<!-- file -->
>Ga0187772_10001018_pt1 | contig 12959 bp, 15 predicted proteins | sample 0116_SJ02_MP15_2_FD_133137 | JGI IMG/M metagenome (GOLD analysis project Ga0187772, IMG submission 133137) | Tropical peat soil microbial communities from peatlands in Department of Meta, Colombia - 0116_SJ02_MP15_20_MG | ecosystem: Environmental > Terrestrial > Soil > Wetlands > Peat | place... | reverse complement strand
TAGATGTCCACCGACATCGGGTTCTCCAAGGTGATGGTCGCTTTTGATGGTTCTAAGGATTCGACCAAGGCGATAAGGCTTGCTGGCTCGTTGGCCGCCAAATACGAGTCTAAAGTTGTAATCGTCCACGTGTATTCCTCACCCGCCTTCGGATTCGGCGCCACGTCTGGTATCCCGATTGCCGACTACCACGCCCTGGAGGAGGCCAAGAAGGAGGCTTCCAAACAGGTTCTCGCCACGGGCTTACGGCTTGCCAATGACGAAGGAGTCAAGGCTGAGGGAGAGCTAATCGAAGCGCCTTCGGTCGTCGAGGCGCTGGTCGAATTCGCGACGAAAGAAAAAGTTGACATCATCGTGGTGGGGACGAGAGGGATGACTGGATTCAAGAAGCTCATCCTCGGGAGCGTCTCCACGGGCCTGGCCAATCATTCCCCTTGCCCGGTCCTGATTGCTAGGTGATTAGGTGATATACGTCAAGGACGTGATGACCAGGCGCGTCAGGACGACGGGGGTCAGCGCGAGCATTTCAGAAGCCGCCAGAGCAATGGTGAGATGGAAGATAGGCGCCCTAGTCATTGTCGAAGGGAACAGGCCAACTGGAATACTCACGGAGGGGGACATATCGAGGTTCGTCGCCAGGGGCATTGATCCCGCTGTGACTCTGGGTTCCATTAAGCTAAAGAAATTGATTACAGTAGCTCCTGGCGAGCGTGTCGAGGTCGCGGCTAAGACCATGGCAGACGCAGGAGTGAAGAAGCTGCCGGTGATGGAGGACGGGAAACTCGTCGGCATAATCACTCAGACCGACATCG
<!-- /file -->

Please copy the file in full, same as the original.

>Ga0187772_10001018_pt1 | contig 12959 bp, 15 predicted proteins | sample 0116_SJ02_MP15_2_FD_133137 | JGI IMG/M metagenome (GOLD analysis project Ga0187772, IMG submission 133137) | Tropical peat soil microbial communities from peatlands in Department of Meta, Colombia - 0116_SJ02_MP15_20_MG | ecosystem: Environmental > Terrestrial > Soil > Wetlands > Peat | place... | reverse complement strand
TAGATGTCCACCGACATCGGGTTCTCCAAGGTGATGGTCGCTTTTGATGGTTCTAAGGATTCGACCAAGGCGATAAGGCTTGCTGGCTCGTTGGCCGCCAAATACGAGTCTAAAGTTGTAATCGTCCACGTGTATTCCTCACCCGCCTTCGGATTCGGCGCCACGTCTGGTATCCCGATTGCCGACTACCACGCCCTGGAGGAGGCCAAGAAGGAGGCTTCCAAACAGGTTCTCGCCACGGGCTTACGGCTTGCCAATGACGAAGGAGTCAAGGCTGAGGGAGAGCTAATCGAAGCGCCTTCGGTCGTCGAGGCGCTGGTCGAATTCGCGACGAAAGAAAAAGTTGACATCATCGTGGTGGGGACGAGAGGGATGACTGGATTCAAGAAGCTCATCCTCGGGAGCGTCTCCACGGGCCTGGCCAATCATTCCCCTTGCCCGGTCCTGATTGCTAGGTGATTAGGTGATATACGTCAAGGACGTGATGACCAGGCGCGTCAGGACGACGGGGGTCAGCGCGAGCATTTCAGAAGCCGCCAGAGCAATGGTGAGATGGAAGATAGGCGCCCTAGTCATTGTCGAAGGGAACAGGCCAACTGGAATACTCACGGAGGGGGACATATCGAGGTTCGTCGCCAGGGGCATTGATCCCGCTGTGACTCTGGGTTCCATTAAGCTAAAGAAATTGATTACAGTAGCTCCTGGCGAGCGTGTCGAGGTCGCGGCTAAGACCATGGCAGACGCAGGAGTGAAGAAGCTGCCGGTGATGGAGGACGGGAAACTCGTCGGCATAATCACTCAGACCGACATCG